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  1. Going into the 2023 Major League Baseball season the Minnesota Twins once again will need to address their bullpen. This past offseason the only acquisition of note was veteran Joe Smith and it took 34 games for them to cut bait. Maybe it makes sense to re-up with the lone free agent they acquired at the trade deadline. Image courtesy of Jeffrey Becker-USA TODAY Sports After a disappointing 2021 season, the Twins needed to turn things around on the mound. Rocco Baldelli, Wes Johnson, and Pete Maki were cycling through arms left and right. Unfortunately, there wasn’t a substantial foot placed forward for them to do so in 2022. While Sonny Gray was acquired to bolster the rotation, Dylan Bundy and Chris Archer were always going to tax the group. Adding only a 38-year-old veteran in Joe Smith wasn’t good enough. At the deadline, Derek Falvey and Thad Levine addressed the situation by bringing in Jorge Lopez and Michael Fulmer. Although Jhoan Duran had developed into a late-inning threat, it was clear he needed help. Unfortunately, the former Baltimore Orioles All-Star closer regressed a bit and wasn’t the asset Minnesota needed him to be. Under contract through 2024, there’s plenty of time for him to change that tune. Fulmer was the lone impending free agent the Twins acquired at the deadline and he was basically as expected. The ERA rose to 3.70 and his FIP suggested room for more regression as well. Although he struck out roughly the same amount of batters and walked fewer in his time with Minnesota, Fulmer got hit a bit harder both in and out of the park. The former first-round pick and Rookie of the Year award winner transitioned to relief pitching full-time just one season ago. The 2.97 ERA in 2021 was sparkling, and while his FIP number sat at 3.46, he showed well working as the Detroit Tigers closer. Gregory Soto took over that role this season for Detroit, but Fulmer showed an ability to be mixed in throughout the game, and provide a high-leverage arm whenever called upon. After seeing a slight velocity jump during the 2021 season, Fulmer was back averaging 94 mph this year. His 63.5% slider usage was higher than it had ever been, but that was also because of how effective the pitch has become for him. Minnesota has shown an affinity for arms with good sliders in recent seasons, and Fulmer coming back with that in mind makes a decent amount of sense. Having made just shy of $5 million last season, it’ll be interesting to see what the market looks like. Fulmer probably could’ve cashed in on a bigger payday had he been a free agent prior to 2022, but his performance this year doesn’t drag him down a ton either. He will be 30 years old in 2023, and there’s plenty of reason to believe in his durability, especially as a reliever. How much the Twins liked Fulmer in their mix down the stretch likely factors heavily into any conversation about a reunion, but it’s hard to call his ability anything but a boost to the pen in 2023. Would you welcome Fulmer back as an addition to the Twins bullpen next season? At what price do you feel comfortable doing a deal? View full article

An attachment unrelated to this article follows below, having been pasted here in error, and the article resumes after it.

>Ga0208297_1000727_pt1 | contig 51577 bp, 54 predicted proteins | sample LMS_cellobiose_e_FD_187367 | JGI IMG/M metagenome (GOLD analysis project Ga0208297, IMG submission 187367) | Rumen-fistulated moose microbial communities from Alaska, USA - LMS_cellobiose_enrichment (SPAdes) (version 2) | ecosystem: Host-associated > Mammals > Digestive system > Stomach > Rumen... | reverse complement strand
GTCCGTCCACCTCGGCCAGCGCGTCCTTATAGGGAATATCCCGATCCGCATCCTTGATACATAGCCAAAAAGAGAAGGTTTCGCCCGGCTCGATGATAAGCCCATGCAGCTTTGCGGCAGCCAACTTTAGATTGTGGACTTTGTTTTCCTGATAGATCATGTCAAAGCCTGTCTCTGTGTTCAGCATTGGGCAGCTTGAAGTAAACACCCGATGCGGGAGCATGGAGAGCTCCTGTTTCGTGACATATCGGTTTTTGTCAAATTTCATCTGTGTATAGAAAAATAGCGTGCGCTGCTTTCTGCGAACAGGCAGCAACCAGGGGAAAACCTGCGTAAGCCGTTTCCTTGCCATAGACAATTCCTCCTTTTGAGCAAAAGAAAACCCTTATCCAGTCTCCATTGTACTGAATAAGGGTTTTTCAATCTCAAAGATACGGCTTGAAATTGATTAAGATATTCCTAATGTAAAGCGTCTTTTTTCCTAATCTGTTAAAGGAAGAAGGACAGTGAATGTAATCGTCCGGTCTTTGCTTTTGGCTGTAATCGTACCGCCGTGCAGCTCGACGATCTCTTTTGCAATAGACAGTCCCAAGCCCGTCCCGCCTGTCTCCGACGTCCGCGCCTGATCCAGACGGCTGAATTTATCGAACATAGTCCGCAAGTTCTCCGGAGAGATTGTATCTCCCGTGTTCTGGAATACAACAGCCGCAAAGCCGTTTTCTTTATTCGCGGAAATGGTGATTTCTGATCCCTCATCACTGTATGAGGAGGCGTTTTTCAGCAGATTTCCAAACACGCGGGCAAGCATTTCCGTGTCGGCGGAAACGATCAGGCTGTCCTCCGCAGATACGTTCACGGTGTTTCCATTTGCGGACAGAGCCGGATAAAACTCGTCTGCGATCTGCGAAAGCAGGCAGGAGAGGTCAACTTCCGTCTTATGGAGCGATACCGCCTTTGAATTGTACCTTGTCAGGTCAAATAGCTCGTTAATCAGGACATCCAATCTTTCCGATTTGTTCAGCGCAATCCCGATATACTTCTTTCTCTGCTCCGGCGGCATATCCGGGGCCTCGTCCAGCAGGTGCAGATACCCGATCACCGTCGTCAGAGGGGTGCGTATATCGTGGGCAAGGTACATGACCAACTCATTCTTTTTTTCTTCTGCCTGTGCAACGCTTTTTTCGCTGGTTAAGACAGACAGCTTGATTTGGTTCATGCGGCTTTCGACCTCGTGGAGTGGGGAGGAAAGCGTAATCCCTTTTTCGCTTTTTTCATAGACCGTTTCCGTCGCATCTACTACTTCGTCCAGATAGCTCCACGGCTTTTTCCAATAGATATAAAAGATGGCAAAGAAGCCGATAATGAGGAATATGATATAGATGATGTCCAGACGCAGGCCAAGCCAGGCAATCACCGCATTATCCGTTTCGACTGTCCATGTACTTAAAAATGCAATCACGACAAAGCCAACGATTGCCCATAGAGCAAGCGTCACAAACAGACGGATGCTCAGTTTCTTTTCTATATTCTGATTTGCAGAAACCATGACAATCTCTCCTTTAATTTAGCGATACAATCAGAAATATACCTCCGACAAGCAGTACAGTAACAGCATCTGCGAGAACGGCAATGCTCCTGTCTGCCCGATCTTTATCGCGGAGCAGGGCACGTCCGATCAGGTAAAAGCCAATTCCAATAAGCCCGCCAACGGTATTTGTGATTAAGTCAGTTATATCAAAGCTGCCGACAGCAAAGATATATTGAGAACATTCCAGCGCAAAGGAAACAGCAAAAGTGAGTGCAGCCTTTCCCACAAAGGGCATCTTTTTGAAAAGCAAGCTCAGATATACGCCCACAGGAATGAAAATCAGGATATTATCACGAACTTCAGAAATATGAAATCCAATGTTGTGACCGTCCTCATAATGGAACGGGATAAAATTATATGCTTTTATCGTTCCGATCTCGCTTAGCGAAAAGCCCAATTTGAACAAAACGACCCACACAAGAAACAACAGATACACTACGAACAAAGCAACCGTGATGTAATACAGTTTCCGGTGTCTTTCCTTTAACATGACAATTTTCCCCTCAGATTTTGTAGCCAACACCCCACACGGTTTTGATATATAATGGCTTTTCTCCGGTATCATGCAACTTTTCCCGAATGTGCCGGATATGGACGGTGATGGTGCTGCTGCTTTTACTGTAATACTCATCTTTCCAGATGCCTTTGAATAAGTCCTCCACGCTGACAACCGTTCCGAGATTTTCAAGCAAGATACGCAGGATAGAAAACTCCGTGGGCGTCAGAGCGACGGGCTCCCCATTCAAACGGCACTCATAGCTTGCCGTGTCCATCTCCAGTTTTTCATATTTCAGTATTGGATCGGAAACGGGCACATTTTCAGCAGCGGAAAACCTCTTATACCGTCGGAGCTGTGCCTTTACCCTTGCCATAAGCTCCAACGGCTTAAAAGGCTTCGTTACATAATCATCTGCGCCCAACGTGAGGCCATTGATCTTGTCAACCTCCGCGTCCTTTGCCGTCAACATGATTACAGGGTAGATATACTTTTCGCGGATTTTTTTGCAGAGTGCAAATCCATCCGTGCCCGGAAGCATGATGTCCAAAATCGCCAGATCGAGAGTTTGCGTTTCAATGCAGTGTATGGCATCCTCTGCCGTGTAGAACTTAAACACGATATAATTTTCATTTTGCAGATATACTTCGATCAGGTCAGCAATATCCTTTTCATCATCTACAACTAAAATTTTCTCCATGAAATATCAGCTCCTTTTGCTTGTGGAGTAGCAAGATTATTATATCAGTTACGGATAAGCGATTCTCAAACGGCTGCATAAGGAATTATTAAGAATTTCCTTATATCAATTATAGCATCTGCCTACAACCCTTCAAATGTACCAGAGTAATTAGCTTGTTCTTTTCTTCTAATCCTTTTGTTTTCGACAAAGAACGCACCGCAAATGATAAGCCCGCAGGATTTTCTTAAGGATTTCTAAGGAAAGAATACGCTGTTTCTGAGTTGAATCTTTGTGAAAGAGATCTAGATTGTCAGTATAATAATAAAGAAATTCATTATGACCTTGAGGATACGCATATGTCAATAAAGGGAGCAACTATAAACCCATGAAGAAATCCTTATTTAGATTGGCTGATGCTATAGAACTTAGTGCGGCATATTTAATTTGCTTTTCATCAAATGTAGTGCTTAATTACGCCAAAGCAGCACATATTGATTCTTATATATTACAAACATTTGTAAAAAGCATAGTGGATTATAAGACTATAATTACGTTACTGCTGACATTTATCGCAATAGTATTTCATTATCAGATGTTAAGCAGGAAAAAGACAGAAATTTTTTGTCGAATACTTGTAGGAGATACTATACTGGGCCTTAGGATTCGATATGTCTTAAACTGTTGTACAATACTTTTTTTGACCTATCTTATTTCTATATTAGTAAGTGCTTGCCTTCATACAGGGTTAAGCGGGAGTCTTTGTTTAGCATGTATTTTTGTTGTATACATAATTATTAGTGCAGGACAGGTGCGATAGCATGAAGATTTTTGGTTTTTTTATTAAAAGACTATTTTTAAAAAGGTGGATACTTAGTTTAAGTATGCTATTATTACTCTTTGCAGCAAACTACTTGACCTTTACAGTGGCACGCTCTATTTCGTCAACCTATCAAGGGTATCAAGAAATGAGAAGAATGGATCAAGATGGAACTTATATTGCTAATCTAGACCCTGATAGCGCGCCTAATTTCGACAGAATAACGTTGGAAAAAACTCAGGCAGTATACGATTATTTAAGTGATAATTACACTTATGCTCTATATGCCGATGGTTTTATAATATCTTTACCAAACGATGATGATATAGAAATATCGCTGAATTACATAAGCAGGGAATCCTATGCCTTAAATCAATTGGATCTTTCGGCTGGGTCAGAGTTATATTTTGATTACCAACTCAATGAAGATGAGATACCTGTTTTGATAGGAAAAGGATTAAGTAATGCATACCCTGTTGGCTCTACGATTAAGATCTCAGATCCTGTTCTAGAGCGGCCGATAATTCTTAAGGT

2. After a disappointing 2021 season, the Twins needed to turn things around on the mound. Rocco Baldelli, Wes Johnson, and Pete Maki were cycling through arms left and right. Unfortunately, there wasn’t a substantial foot placed forward for them to do so in 2022. While Sonny Gray was acquired to bolster the rotation, Dylan Bundy and Chris Archer were always going to tax the group. Adding only a 38-year-old veteran in Joe Smith wasn’t good enough. At the deadline, Derek Falvey and Thad Levine addressed the situation by bringing in Jorge Lopez and Michael Fulmer. Although Jhoan Duran had developed into a late-inning threat, it was clear he needed help. Unfortunately, the former Baltimore Orioles All-Star closer regressed a bit and wasn’t the asset Minnesota needed him to be. Under contract through 2024, there’s plenty of time for him to change that tune. Fulmer was the lone impending free agent the Twins acquired at the deadline and he was basically as expected. The ERA rose to 3.70 and his FIP suggested room for more regression as well. Although he struck out roughly the same amount of batters and walked fewer in his time with Minnesota, Fulmer got hit a bit harder both in and out of the park. The former first-round pick and Rookie of the Year award winner transitioned to relief pitching full-time just one season ago. The 2.97 ERA in 2021 was sparkling, and while his FIP number sat at 3.46, he showed well working as the Detroit Tigers closer. Gregory Soto took over that role this season for Detroit, but Fulmer showed an ability to be mixed in throughout the game, and provide a high-leverage arm whenever called upon. After seeing a slight velocity jump during the 2021 season, Fulmer was back averaging 94 mph this year. His 63.5% slider usage was higher than it had ever been, but that was also because of how effective the pitch has become for him. Minnesota has shown an affinity for arms with good sliders in recent seasons, and Fulmer coming back with that in mind makes a decent amount of sense. Having made just shy of $5 million last season, it’ll be interesting to see what the market looks like. Fulmer probably could’ve cashed in on a bigger payday had he been a free agent prior to 2022, but his performance this year doesn’t drag him down a ton either. He will be 30 years old in 2023, and there’s plenty of reason to believe in his durability, especially as a reliever. How much the Twins liked Fulmer in their mix down the stretch likely factors heavily into any conversation about a reunion, but it’s hard to call his ability anything but a boost to the pen in 2023. Would you welcome Fulmer back as an addition to the Twins bullpen next season? At what price do you feel comfortable doing a deal?